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There's A Very Good Reason Tom Ellis Could Never Have Been Sandman's Lucifer

The long-awaited adaptation of "The Sandman" finally debuted on Netflix on August 5, bringing to life what is arguably one of author Neil Gaiman's most popular properties. However, some fans may have been wondering why the show didn't elect to bring back Tom Ellis as Lucifer, as the actor portrayed the character for six seasons on his own show. In addition, the "Lucifer" show was also loosely based on Gaiman's interpretation of the character, so it wouldn't have been entirely surprising to see Ellis step into his devil shoes once again for "The Sandman."

Instead, the new series elected to cast Gwendoline Christie as its particular version of Lucifer, a move that effectively confirmed that the "Lucifer" show existed in its own canon. As it turns out, though, there's actually a very good reason why Ellis's version of the devil just wouldn't have worked on "The Sandman," and it comes from none other than one of the executive producers of "Lucifer."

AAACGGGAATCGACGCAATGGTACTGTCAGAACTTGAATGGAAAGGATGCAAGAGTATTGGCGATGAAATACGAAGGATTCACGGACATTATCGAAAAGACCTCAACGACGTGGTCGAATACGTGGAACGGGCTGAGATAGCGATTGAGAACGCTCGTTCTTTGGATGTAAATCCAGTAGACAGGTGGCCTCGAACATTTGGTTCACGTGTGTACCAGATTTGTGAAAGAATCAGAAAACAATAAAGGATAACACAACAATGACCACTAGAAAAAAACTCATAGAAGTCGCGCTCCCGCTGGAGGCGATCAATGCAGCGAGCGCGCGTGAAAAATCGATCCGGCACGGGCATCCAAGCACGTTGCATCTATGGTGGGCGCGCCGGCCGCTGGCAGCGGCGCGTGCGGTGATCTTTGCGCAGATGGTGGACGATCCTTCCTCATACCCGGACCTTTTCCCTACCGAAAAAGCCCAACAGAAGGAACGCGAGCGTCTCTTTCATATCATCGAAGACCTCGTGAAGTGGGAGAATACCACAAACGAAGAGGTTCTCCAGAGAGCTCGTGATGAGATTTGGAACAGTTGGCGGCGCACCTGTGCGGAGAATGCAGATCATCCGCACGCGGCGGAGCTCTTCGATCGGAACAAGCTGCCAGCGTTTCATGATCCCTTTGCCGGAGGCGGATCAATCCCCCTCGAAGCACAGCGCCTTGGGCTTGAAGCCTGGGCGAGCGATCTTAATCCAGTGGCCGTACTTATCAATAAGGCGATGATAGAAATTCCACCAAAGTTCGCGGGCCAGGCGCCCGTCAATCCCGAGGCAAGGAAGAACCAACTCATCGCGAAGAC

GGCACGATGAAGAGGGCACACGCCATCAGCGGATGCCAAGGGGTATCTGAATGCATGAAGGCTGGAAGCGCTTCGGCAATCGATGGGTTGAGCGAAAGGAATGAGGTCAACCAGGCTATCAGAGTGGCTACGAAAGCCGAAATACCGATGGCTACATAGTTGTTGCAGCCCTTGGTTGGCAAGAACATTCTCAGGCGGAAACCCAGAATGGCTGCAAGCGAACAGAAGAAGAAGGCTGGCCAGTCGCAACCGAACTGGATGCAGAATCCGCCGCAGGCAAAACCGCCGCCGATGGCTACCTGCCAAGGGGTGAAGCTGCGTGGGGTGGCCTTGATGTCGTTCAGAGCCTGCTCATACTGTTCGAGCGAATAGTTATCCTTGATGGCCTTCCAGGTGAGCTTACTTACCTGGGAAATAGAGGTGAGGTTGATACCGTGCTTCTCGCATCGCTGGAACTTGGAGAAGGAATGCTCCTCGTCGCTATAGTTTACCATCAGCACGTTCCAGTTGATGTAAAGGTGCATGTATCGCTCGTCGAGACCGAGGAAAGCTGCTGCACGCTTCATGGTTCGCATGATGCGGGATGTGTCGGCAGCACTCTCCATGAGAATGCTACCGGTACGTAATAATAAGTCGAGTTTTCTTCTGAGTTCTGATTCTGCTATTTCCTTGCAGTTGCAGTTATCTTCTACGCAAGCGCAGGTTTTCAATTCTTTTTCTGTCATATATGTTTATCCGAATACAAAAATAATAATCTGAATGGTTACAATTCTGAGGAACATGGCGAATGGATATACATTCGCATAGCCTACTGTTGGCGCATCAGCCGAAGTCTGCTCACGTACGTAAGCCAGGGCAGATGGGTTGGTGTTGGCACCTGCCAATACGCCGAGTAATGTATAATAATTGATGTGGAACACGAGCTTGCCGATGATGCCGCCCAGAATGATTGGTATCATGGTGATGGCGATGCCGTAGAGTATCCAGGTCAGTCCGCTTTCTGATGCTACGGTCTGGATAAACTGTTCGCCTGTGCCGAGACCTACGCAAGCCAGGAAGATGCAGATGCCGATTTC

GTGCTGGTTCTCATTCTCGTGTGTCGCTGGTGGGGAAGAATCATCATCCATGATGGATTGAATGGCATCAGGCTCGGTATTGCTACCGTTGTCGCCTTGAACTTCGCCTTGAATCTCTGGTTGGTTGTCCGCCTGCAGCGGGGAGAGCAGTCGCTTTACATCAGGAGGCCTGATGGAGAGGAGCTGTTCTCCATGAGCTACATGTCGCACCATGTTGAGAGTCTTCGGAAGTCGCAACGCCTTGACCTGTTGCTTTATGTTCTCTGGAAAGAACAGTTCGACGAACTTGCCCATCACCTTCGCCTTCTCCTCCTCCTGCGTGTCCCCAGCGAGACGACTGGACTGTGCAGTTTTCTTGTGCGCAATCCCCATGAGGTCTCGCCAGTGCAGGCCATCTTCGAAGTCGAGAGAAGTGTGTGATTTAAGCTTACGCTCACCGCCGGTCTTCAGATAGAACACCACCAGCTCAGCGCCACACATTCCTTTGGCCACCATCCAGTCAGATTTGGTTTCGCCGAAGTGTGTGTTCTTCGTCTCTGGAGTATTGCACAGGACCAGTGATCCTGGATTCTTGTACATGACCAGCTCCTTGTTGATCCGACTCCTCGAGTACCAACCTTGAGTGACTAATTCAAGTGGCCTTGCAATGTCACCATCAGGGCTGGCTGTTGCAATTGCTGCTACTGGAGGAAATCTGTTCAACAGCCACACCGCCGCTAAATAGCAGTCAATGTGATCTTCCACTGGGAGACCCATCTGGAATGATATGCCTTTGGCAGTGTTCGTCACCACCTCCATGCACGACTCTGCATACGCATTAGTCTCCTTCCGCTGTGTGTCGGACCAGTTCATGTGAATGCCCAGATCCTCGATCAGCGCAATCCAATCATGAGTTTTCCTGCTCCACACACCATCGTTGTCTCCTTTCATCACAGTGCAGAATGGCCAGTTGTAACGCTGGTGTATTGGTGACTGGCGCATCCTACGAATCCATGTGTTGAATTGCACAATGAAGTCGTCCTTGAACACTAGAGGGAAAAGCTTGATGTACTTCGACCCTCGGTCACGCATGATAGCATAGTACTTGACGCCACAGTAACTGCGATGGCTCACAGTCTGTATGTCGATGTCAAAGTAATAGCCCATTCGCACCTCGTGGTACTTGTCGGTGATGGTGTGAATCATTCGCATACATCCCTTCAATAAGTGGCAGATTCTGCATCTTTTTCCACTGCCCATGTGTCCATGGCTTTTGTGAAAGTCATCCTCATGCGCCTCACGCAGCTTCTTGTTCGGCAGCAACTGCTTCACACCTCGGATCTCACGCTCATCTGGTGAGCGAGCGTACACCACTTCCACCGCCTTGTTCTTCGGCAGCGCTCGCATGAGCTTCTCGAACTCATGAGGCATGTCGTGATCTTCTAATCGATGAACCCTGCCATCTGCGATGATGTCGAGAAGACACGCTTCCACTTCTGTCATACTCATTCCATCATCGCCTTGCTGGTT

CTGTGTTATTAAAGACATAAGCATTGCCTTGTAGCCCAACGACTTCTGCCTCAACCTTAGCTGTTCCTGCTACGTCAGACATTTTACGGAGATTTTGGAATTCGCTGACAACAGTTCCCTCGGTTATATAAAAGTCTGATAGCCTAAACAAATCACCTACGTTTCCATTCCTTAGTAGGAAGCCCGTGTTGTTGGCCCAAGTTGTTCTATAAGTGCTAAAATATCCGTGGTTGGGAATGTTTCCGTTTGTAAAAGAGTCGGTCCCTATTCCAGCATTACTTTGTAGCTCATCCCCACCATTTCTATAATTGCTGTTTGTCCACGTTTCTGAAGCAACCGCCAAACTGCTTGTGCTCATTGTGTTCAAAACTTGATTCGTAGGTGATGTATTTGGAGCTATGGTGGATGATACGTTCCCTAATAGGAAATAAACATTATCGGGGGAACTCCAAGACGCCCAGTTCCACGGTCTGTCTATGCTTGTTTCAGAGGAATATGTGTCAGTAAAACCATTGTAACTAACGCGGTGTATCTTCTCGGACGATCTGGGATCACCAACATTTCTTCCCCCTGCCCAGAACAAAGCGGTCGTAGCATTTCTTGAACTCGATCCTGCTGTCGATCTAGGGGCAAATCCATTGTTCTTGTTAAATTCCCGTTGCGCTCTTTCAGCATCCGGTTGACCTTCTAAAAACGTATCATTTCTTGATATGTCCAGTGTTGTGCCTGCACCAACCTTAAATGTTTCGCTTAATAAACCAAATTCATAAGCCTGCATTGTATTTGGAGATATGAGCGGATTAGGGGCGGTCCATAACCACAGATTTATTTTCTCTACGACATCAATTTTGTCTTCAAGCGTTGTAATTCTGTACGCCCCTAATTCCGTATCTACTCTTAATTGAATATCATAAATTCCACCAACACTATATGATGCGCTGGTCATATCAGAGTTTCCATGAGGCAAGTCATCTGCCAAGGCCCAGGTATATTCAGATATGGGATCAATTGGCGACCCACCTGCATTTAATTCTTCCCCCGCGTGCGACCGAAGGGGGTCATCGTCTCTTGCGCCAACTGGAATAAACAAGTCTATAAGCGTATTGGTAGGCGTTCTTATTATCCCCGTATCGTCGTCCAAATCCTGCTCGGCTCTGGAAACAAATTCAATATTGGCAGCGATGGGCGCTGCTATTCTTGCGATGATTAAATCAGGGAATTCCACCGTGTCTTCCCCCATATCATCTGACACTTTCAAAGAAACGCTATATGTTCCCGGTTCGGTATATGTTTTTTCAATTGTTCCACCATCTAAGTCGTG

Tom Ellis' Lucifer is too different from The Sandman's version

During an interview with TVLine, "Lucifer" showrunners Ildy Modrovich and Joe Henderson revealed much about their time working on the show. Inevitably, they were asked about "The Sandman" and why, exactly, Tom Ellis did not reprise his role for the series. As it turns out, the two characters were just too drastically different from one another. "If you watch the show you see why, because her Lucifer is cruel, and brutal, and awesome," Henderson said in reference to Gwendoline Christie's take on Lucifer. "And it would break our hearts if Tom Ellis played that version of it, because ours is very sweet and kind."

This isn't so far off from the answer that Neil Gaiman himself gave on his Twitter back in May, and both of these answers make a lot of sense. It would be jarring to see a more cruel version of Ellis's Lucifer just suddenly appear in "The Sandman," and some fans may have a hard time buying it. This is especially true considering how much character development his character went through during the six seasons of "Lucifer." Bringing in Christie just ensures that fans are aware that this is a different version entirely.